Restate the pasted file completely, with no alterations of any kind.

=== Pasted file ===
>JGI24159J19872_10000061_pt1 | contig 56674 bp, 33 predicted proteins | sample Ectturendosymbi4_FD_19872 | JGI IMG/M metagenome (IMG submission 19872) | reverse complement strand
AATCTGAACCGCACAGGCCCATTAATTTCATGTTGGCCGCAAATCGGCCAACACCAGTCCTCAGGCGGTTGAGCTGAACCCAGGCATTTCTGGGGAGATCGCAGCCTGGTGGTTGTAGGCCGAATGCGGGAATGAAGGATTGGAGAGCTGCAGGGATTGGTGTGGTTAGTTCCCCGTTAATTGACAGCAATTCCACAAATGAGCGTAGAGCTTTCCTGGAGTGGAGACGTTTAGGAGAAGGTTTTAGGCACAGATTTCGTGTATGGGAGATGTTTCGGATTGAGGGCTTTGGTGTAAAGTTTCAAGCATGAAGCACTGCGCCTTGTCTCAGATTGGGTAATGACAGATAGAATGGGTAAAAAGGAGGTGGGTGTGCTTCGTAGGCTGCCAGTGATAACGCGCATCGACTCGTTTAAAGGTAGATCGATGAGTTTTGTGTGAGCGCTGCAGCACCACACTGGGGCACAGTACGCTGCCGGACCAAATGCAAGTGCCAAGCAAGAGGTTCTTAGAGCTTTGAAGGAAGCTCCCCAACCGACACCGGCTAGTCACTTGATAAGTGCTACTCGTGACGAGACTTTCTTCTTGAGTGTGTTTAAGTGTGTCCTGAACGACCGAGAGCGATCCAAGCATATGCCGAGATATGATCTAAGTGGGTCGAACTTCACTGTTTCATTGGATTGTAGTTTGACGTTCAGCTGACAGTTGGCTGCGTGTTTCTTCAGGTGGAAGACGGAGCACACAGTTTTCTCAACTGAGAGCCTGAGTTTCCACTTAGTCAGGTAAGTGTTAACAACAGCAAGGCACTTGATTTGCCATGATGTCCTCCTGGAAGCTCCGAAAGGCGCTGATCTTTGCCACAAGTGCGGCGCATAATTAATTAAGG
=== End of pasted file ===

>JGI24159J19872_10000061_pt1 | contig 56674 bp, 33 predicted proteins | sample Ectturendosymbi4_FD_19872 | JGI IMG/M metagenome (IMG submission 19872) | reverse complement strand
AATCTGAACCGCACAGGCCCATTAATTTCATGTTGGCCGCAAATCGGCCAACACCAGTCCTCAGGCGGTTGAGCTGAACCCAGGCATTTCTGGGGAGATCGCAGCCTGGTGGTTGTAGGCCGAATGCGGGAATGAAGGATTGGAGAGCTGCAGGGATTGGTGTGGTTAGTTCCCCGTTAATTGACAGCAATTCCACAAATGAGCGTAGAGCTTTCCTGGAGTGGAGACGTTTAGGAGAAGGTTTTAGGCACAGATTTCGTGTATGGGAGATGTTTCGGATTGAGGGCTTTGGTGTAAAGTTTCAAGCATGAAGCACTGCGCCTTGTCTCAGATTGGGTAATGACAGATAGAATGGGTAAAAAGGAGGTGGGTGTGCTTCGTAGGCTGCCAGTGATAACGCGCATCGACTCGTTTAAAGGTAGATCGATGAGTTTTGTGTGAGCGCTGCAGCACCACACTGGGGCACAGTACGCTGCCGGACCAAATGCAAGTGCCAAGCAAGAGGTTCTTAGAGCTTTGAAGGAAGCTCCCCAACCGACACCGGCTAGTCACTTGATAAGTGCTACTCGTGACGAGACTTTCTTCTTGAGTGTGTTTAAGTGTGTCCTGAACGACCGAGAGCGATCCAAGCATATGCCGAGATATGATCTAAGTGGGTCGAACTTCACTGTTTCATTGGATTGTAGTTTGACGTTCAGCTGACAGTTGGCTGCGTGTTTCTTCAGGTGGAAGACGGAGCACACAGTTTTCTCAACTGAGAGCCTGAGTTTCCACTTAGTCAGGTAAGTGTTAACAACAGCAAGGCACTTGATTTGCCATGATGTCCTCCTGGAAGCTCCGAAAGGCGCTGATCTTTGCCACAAGTGCGGCGCATAATTAATTAAGG